There’s a moment in the middle of Bill Oliver’s Our Son where Nicky (Luke Evans) explains to his father (Michael Countryman) that he’s going to court with his estranged husband Gabriel (Billy Porter) over custody of their eight-year-old son. When his hardened father softens a bit and attempts to comfort Nicky, we see their entire history in both men’s faces. Evans’ strained, intense gaze reflects a complicated, reconciled past.

There’s plenty of lovely little moments here. And while Oliver and Peter Nickowitz’s screenplay plays a tad derivative in places, performances are top-notch. Evans and Porter have an oddball, oil-and-water chemistry that fits the relationship well, working off each other with impressive restrain. We’re witness to two very different acting styles in discussion with one another. Oliver is smart to let those scenes drive the bulk of the narrative. Evans has never been better and Porter looks incredibly comfortable in a more subdued role.

The real X-factor, however, are the supporting performances. There’s a great turn by Robin Weigert as Nicky’s empathetic divorce lawyer. Andrew Rannells anchors a few scenes as a good friend torn in half by the dissolution of the marriage. And then there’s the inestimable Phylicia Rashad, who steals one important scene, elevating some of the most pat dialogue. When there is less happening in Our Son, there is more to be taken from it. Quiet pauses after a fight. Reactions to an unexpected burst of emotion.

Perhaps the most interesting element explored in the film is the myriad ways one can be a parent. There’s a clear distinction between Nicky and Gabriel and how each approaches fatherhood. For the former it’s an important––maybe the most important––thing in his life. For the latter, it’s his whole life. “When I became a father, I fell in love. I changed. Nicky didn’t change,” Gabriel admits in court. And yet both of these men are good parents and the film does well to introduce the dichotomy. One wishes there’d been a bit more exploration in this arena. The complexities of parenting as portrayed on film feels both overabundant and ill-defined. As the central conflict between our two leads blossoms and overtakes the narrative, opportunities for nuance are left by the wayside.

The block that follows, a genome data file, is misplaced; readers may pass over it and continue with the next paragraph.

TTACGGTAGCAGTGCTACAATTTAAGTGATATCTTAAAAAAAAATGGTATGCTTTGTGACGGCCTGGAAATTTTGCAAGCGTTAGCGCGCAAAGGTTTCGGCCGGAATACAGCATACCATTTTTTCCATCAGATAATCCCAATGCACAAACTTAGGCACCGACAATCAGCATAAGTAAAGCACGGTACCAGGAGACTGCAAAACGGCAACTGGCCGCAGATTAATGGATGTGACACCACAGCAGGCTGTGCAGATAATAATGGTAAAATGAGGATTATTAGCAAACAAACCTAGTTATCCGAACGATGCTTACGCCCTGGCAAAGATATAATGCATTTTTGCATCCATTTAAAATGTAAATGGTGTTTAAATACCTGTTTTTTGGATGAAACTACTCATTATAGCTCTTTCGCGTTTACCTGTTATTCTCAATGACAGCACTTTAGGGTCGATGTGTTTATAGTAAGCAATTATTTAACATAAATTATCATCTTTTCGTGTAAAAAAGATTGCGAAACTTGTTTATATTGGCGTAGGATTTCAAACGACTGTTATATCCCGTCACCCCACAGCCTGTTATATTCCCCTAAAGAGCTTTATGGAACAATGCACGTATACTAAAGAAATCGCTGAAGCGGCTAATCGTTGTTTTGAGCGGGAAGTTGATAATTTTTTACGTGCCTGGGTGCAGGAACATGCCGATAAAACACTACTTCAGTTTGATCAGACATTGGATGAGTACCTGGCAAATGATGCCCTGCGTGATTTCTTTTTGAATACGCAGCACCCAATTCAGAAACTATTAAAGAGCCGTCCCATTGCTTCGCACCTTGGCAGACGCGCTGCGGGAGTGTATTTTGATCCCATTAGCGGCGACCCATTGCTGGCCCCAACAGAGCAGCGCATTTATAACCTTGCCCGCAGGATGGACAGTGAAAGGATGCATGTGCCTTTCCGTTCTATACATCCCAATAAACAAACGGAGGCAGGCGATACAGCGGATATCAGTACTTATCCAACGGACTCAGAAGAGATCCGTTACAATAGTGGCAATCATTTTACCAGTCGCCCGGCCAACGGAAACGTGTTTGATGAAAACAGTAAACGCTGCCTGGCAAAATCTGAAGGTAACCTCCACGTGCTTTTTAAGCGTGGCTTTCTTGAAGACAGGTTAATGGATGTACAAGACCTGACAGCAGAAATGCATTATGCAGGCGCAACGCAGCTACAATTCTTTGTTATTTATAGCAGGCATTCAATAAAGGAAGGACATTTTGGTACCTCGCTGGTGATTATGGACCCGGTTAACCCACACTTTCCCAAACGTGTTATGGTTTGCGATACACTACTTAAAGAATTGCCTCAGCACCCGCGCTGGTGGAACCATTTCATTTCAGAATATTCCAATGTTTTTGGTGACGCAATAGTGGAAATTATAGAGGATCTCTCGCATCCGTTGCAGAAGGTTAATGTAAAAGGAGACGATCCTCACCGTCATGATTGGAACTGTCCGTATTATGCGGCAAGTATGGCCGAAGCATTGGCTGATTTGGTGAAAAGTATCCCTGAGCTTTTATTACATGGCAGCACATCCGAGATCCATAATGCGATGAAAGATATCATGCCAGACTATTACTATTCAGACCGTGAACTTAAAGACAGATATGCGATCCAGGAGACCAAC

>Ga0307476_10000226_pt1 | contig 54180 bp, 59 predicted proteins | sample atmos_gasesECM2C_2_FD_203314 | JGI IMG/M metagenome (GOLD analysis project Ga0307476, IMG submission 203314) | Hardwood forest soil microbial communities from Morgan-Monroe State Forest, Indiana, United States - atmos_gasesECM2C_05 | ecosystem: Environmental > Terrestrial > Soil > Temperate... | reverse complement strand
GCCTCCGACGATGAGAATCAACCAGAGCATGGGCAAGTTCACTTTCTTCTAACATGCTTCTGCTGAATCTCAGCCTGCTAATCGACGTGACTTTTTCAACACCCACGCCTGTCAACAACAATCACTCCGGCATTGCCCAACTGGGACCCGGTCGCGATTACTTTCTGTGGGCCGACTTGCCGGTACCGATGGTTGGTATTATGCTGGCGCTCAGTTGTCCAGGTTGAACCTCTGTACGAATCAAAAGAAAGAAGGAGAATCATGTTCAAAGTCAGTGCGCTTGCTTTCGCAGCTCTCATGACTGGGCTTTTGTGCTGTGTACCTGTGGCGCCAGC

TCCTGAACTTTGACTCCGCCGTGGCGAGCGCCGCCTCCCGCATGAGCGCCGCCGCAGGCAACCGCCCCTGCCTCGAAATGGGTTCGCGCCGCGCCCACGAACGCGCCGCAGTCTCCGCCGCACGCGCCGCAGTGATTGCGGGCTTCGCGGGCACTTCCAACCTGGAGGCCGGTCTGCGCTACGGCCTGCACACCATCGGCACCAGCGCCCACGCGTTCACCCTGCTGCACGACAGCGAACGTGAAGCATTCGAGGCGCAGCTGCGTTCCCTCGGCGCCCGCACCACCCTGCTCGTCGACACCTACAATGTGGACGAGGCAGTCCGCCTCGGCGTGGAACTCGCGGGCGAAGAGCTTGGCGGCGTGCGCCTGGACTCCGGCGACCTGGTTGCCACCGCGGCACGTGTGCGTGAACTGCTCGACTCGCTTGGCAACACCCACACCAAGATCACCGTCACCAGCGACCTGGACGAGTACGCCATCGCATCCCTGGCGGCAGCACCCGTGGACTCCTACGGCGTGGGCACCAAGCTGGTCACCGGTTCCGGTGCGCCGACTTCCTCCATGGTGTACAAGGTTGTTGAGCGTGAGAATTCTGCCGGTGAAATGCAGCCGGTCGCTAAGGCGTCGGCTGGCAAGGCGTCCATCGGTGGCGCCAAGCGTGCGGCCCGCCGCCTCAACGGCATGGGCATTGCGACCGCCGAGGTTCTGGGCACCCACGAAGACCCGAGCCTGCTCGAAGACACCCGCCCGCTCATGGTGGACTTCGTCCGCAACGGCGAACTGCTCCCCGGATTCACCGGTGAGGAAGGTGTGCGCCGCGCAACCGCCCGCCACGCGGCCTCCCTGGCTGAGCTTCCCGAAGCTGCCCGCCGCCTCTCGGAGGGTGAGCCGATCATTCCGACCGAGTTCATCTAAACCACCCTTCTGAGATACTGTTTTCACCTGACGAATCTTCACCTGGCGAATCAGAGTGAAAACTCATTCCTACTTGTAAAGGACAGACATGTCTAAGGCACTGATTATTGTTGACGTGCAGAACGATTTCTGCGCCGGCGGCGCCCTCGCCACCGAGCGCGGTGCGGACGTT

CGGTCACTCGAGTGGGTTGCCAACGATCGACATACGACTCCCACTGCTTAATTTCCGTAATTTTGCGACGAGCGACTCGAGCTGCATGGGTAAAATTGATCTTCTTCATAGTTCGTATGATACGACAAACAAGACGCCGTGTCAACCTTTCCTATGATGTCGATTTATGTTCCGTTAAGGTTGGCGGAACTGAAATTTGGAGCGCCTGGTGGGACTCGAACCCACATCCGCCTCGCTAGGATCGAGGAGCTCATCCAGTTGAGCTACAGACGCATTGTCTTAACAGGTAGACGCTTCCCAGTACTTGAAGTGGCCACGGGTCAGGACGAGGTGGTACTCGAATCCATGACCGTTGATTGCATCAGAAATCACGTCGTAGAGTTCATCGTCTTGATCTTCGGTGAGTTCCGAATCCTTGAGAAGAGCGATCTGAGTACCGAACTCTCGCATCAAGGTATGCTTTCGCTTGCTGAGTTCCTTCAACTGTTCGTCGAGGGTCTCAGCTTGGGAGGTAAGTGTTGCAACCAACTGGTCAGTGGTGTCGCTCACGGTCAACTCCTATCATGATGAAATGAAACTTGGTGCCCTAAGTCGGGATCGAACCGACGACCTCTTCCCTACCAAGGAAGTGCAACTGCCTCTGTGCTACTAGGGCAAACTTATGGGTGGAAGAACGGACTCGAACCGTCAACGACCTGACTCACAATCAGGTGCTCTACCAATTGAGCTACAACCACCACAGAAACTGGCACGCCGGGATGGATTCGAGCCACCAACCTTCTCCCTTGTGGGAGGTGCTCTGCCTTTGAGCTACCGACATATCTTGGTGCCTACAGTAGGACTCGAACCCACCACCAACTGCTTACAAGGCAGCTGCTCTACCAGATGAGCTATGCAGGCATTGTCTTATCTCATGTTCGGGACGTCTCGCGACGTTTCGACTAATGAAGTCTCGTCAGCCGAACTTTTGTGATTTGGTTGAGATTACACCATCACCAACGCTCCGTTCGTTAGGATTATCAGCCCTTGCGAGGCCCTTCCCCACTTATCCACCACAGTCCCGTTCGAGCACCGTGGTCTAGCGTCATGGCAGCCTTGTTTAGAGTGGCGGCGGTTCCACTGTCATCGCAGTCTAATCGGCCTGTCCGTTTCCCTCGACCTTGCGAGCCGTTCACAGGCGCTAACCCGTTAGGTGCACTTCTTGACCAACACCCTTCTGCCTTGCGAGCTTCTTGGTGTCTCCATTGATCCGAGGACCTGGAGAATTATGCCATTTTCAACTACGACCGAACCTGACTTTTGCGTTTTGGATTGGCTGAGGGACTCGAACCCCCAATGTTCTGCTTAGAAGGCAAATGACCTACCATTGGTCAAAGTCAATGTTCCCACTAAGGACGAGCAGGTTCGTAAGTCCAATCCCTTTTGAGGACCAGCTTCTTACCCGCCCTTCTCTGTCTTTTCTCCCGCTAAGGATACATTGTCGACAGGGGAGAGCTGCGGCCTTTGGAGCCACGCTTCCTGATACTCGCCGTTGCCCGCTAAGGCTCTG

Still, Our Son captures a feeling. Oliver’s reliance on his cast pays off in dividends. Becoming a parent means living for another life as much as––if not more than––your own. There’s nothing straightforward about it. At times, this film is a bit too straightforward.

Our Son plays at the Seattle Queer Film Festival on October 13.

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